15 Times WWE Had To Totally Improvise A Match

Sometimes in WWE, things just simply do not go to plan for whatever reason. It could be due to injuries, a lack of response from the live crowd or simply just a change in direction from those in charge. But when that happens, WWE Superstars often have to improvise. This is never what they strive to do, and going off script is often discouraged (or punished) as Vince McMahon has a very clear idea of how he wants things to go, and any deviation from his path can cause very serious ripple effects.

These situations happen in promos, backstage interviews, and even in the middle of the ring during a match. Sometimes that can be at a house show when the pressure is lower, and other times it can be on the biggest stages possible in front of millions of people around the world.

WWE Superstars are some of the very best at improvising on the spot and it is a talent that they are not given enough credit for. They are often on television performing live, and they can't edit out their mistakes. Messing up a spot or a line must be played off immediately and adapted to. This list will delve into 15 examples of when WWE had to totally improvise a match, whilst the situations for that may vary, the one thing that remains is WWE and its employee's ability to switch things up at the last minute.

15 Mankind Vs The Undertaker (Hell in a Cell)

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That's right, the classic Hell in a Cell that is arguably one of the most iconic and memorable matches in wrestling history had moments of improvisation within it. While the original leap of faith from the top of the cell as Undertaker launched Mankind to the floor was planned, his second major bump, through the roof of the cell on to the ring was not.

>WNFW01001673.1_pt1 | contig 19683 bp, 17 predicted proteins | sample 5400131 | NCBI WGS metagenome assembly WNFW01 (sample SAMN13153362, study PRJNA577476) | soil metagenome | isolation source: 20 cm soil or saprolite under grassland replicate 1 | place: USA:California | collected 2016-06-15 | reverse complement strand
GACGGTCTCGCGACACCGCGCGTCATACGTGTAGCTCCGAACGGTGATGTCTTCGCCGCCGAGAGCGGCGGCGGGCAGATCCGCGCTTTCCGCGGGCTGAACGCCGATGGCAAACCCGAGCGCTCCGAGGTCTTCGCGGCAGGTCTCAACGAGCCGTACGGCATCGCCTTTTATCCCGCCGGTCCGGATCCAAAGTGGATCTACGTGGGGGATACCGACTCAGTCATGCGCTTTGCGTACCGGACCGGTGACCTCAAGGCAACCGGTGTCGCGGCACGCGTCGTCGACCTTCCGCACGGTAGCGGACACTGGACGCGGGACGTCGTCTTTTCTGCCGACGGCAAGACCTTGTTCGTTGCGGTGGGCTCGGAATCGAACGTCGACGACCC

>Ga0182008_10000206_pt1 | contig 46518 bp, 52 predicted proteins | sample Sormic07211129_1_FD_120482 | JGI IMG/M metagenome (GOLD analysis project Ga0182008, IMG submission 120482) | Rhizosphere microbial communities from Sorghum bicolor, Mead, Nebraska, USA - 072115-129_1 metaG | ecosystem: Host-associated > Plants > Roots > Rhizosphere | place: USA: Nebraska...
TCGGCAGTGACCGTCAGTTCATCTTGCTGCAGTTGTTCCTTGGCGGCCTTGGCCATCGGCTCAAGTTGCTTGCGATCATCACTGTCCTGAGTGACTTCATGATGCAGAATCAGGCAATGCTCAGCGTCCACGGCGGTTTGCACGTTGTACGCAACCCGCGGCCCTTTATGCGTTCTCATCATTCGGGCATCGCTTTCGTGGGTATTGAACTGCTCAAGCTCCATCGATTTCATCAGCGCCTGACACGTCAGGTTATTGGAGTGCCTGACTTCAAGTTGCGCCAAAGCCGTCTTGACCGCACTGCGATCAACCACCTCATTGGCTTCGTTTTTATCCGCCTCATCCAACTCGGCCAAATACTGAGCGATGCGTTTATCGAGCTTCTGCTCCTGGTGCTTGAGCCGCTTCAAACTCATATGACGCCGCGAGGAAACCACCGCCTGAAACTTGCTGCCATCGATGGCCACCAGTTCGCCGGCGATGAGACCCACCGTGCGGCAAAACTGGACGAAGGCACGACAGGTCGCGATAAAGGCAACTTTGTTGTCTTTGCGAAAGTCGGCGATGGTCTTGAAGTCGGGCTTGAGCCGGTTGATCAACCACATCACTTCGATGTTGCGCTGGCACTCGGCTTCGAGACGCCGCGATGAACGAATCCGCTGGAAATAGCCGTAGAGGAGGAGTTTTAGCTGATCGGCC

The bump might not have been as well remembered but is just as uncomfortable to watch and caused major shock behind the scenes in WWE. The two legends then had to improvise the rest of the match, made even more impressive when you consider the physical state that Foley was in.

14 John Morrison Vs CM Punk

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This change came under difficult circumstances for WWE and little did they know quite how sad those would be. Chris Benoit was originally intended to face CM Punk at WWE Vengeance: Night of Champions, but due to the unspeakable crimes he committed on himself and his family, Benoit wasn't in attendance. Despite trying to reach out to him to no avail, the WWE couldn't wait any longer and something had to be done.

WWE didn't know of his crime at the time and simply thought Benoit had not shown up for some reason and had to improvise a match to take place for the ECW Championship. In stepped John Morrison who faced CM Punk instead of Benoit on a night that would later change wrestling forever.